Anonymous
3 years ago

@krisp, I don’t know if you guys have it across the pond, but I would look into long term disability instead of life insurance. I doubt you will need either if you are diligent and get the help you need. 🙂


stumbler
3 years ago

It would be difficult to get any form of insurance in the UK, without getting the premium loaded. In some cases, it would be unaffordable.

Any existing insurance would be unaffected.

Car Insurance is the exception. The companies can’t penalise you, if you get a diagnosis of MS. But you do need to tell the DVLA and the car insurance company.


hollylb10
3 years ago

Would you recommend taking out insurance? I do not have any, and clearly at some point in my life I should just because I am a parent but should I do it now before a final diagnosis? I have never thought about these things to be honest…


krisp
3 years ago

Hi both @mbrsinc @stumbler
I already had life insurance and critical illness cover that I took out quite a few years ago when advised possibly quite correctly by my financial advisor
It covers Ms as far as I’m aware too? Pays of mortgages on houses and leaves some money left over ! I’d rather never have to use It though


krisp
3 years ago

@hollybl10
My neuro told me I should tell our mortgage company he was really quite the worrier which I guess bodes well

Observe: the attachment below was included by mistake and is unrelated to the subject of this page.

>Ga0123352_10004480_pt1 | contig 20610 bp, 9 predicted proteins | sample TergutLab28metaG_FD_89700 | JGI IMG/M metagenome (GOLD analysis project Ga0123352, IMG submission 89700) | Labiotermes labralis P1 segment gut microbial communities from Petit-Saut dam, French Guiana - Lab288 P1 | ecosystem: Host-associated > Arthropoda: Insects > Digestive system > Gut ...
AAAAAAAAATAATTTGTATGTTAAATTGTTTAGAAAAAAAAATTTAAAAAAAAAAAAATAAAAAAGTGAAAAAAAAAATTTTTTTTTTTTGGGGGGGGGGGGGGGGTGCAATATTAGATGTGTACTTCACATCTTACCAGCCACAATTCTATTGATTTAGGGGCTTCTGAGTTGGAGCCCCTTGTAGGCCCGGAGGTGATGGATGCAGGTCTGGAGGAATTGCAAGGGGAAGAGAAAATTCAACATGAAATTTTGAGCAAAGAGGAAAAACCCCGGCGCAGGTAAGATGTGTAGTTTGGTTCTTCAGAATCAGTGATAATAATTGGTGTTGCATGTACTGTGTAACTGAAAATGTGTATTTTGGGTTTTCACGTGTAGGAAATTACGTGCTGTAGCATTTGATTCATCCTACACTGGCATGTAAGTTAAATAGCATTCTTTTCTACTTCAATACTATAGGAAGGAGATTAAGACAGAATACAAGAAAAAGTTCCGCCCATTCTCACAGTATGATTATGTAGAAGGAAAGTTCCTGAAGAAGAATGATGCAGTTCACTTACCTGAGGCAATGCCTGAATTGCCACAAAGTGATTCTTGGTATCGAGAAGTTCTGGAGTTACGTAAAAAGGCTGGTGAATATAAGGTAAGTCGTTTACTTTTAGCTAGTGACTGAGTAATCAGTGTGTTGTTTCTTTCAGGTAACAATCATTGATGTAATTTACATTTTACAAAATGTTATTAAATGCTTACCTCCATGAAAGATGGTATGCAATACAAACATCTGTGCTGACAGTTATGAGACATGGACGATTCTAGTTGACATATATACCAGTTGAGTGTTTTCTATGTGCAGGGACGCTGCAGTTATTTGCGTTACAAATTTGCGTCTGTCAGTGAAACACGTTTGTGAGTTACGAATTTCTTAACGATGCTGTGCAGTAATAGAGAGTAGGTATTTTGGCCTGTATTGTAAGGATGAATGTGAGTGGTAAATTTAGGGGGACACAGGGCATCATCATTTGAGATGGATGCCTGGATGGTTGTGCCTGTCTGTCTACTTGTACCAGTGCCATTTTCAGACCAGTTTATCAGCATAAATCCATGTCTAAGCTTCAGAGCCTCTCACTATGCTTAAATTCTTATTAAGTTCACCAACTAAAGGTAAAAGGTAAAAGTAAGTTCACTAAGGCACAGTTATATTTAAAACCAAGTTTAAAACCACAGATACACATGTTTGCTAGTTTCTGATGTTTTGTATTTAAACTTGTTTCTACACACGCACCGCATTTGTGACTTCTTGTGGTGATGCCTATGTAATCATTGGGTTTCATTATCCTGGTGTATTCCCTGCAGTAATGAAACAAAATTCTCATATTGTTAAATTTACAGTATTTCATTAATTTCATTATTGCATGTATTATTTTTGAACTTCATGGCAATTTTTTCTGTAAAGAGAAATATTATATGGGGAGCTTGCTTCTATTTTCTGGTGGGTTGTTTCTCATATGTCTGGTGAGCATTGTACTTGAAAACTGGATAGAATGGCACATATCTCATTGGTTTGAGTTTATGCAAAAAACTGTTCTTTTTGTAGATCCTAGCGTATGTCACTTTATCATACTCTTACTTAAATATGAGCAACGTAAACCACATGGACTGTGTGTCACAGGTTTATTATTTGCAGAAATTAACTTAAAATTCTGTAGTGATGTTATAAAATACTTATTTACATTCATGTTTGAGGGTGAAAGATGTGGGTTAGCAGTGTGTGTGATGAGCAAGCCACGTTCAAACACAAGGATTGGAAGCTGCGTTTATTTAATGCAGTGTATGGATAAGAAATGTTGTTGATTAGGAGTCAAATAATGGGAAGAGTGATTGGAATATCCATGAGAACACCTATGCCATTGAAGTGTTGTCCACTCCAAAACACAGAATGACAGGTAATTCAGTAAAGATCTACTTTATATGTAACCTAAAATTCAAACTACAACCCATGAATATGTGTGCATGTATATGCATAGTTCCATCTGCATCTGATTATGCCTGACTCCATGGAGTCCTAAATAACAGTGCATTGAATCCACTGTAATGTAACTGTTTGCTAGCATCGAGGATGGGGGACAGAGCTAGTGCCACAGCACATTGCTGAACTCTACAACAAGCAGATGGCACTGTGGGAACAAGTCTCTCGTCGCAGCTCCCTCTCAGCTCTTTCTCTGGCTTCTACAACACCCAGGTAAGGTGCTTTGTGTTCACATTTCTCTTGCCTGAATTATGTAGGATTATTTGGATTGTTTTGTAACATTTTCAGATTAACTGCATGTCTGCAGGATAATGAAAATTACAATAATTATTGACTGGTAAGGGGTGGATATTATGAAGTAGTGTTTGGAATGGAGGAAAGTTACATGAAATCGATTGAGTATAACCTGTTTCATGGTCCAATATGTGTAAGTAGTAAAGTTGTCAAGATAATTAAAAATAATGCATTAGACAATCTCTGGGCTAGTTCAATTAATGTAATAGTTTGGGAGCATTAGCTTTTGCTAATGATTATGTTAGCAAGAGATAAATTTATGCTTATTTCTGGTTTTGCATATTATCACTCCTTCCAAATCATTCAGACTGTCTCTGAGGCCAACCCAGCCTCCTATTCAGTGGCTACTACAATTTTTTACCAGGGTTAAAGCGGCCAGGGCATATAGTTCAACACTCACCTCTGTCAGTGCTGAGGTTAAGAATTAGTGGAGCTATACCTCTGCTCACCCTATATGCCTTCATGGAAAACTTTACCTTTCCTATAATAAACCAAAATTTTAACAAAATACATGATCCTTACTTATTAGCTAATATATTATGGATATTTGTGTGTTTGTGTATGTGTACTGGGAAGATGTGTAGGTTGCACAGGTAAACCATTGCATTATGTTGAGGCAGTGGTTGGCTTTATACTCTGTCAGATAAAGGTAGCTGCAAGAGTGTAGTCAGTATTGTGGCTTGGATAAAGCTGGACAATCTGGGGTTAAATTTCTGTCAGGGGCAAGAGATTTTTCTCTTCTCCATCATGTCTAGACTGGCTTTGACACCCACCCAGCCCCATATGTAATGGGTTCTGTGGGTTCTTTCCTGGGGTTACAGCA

I think If you get Intouch now they’ll need medical records from
Your doctor plus the questionnairs will specifically mention Ms mine did when I last did it
They will possibly penalise you for it


krisp
3 years ago

One thing @hollylb10
They can’t penalise you if you haven’t been diagnosed yet i don’t think


Anonymous
3 years ago

That was my point. Check into it while you have your wits about you. None of you recently DX’d patients should ever need it with the newer treatments available to you. Make sure to inform yourselves and insist on the most effective DMTs.


jindies
3 years ago

Hey Holly


jindies
3 years ago

Sorry!! I had some rambling response … And apparently I didn’t save it =|
I think ultimately, be positive, surround yourself with positivity and just reaching out via this platform was a great step forward! =)

– Nikki


Anonymous
3 years ago

@krisp, you have a smart financial adviser and you are smart for having a financial adviser! Hope it was a GIANT waste of money and you never need it.


krisp
3 years ago

@mbrsinc
Me too I really wish that’s true


stumbler
3 years ago

@krisp , I’d check the details on your Critical Illness Cover. It may cover a diagnosis of MS.

It would be nice to have the mortgage paid off, so that the roof over your head is then yours. That will avoid any financial stress in the future.

@hollylb10 , unfortunately, you may find some difficulty in obtaining life insurance now. Investigations into a potential chronic illness will be viewed by Insurers as already having a diagnosis.

When I say difficult, it will be possible, but at a cost.

You could have a word with the MS Society Helpdesk (0808 800 8000) and ask for their advice on this issue.


krisp
3 years ago

@stumbler
I’ve just checked with my financial advisor and it’s listed as something that’s covered upon diagnosis. What else is extremely interesting is there’s an added cover called best doctor, which gives access to the top 10 doctors in their field for each illness throughout the world, hopefully I’ll never need to acces this but it may be interesting given the lack of good care in the uk sometimes